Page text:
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Issue
Ann. For. Sci.
Volume 67, Number 4, June 2010
Article Number 405
Number of page(s) 9
DOI http://dx.doi.org/10.1051/forest/2009125
Published online 11 March 2010

© INRA, EDP Sciences, 2010

1. INTRODUCTION

Several crop-related factors intervene in the production process of quality forest plants at the commercial level of which fertilization is one of the most critical and, if suitably adjusted, will produce plants with an optimum nutritional status to be subsequently transplanted in the field. Nitrogen (N) is the nutrient mostly consumed by plants and it largely limits the growth of plants growing in containers (Landis et al., 1989). Fertilization programmes are initially based on the amount of N provided as it forms part of many vital compounds for plant development (i.e., chlorophyll, amino acids and proteins) and is essential for the development of healthy leaves.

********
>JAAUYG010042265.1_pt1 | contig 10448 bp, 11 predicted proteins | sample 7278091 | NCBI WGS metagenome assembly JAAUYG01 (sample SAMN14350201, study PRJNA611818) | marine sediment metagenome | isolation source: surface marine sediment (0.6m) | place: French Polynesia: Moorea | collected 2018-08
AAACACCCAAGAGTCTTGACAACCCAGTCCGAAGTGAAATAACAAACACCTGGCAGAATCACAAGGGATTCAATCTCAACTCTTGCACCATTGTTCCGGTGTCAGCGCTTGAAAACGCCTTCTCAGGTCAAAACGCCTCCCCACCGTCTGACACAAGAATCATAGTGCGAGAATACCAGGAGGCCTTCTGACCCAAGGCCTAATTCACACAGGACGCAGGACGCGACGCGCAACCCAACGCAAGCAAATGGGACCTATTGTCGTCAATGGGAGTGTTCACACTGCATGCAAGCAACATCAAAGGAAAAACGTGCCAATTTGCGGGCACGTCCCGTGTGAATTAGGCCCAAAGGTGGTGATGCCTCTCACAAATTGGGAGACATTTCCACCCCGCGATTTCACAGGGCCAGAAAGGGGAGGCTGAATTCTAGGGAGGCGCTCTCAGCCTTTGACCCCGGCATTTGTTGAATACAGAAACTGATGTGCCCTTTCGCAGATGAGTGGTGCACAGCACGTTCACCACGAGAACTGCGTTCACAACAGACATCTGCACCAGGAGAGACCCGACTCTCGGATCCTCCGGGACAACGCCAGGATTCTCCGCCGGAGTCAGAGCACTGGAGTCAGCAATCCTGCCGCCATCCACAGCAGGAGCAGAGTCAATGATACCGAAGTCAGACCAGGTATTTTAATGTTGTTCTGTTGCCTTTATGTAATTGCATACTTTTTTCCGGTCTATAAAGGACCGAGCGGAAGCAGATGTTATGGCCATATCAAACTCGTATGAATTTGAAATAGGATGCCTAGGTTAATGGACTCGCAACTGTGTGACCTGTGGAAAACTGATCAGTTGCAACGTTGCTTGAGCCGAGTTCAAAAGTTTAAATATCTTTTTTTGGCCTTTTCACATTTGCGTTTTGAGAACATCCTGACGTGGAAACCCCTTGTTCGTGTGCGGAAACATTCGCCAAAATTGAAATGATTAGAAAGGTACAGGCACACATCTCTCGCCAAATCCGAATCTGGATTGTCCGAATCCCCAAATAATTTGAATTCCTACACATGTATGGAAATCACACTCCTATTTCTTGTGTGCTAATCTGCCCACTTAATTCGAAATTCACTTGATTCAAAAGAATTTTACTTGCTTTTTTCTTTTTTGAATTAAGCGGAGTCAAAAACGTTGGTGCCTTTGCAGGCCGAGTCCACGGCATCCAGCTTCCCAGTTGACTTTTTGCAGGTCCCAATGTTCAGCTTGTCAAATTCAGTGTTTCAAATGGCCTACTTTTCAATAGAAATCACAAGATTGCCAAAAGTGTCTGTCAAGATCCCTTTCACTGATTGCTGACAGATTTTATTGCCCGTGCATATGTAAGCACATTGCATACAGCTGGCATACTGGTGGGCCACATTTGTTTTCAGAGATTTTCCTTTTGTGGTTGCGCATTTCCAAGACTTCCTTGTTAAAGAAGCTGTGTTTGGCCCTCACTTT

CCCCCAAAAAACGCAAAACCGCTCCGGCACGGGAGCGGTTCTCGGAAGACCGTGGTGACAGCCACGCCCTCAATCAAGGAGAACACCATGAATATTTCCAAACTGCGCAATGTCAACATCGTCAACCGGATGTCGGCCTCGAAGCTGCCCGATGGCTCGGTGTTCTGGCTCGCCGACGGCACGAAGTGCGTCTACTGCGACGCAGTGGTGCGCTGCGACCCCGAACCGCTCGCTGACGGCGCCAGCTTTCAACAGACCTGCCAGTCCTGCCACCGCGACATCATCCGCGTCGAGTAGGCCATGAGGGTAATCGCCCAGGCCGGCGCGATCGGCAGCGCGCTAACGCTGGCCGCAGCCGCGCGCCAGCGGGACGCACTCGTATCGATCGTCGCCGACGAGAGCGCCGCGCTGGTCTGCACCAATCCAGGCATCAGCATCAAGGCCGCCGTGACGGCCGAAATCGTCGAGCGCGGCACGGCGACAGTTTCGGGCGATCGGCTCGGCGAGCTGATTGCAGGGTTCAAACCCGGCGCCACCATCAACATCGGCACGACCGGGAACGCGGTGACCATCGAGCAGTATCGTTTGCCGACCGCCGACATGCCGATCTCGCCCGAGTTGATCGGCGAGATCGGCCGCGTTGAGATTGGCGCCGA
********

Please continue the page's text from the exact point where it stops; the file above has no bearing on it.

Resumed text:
It is generally accepted that inoculation with mycorrhizal fungi is an advisable practice for producing high quality nursery seedlings. Mycorrhizal symbiosis may improve the quality of seedlings by increasing plant growth and/or their physiological attributes (Brundrett et al., 1996). These benefits relate to the uptake of water and nutrients, enhanced root enzyme activity, a more efficient use of water, a higher photosynthesis rate or greater protection against pathogens. Then, mycorrhized seedlings are expected to overcome outplanting stress in comparison with non-mycorrhizal plants (Luo et al., 2009; Zhu et al., 2008). This is especially important as far as Pinus halepensis Miller is concerned, one of the most planted pine species in the Mediterranean basin. This species plays a critical role in the restoration of degraded lands under adverse climate and soil conditions. Several studies report the beneficial effect of mycorrhizal inoculation on field performance in P. halepensis (Díaz et al., 2004; Parladé et al., 2004; Querejeta et al., 1998; Rincón et al., 2007a; Roldan et al., 1996).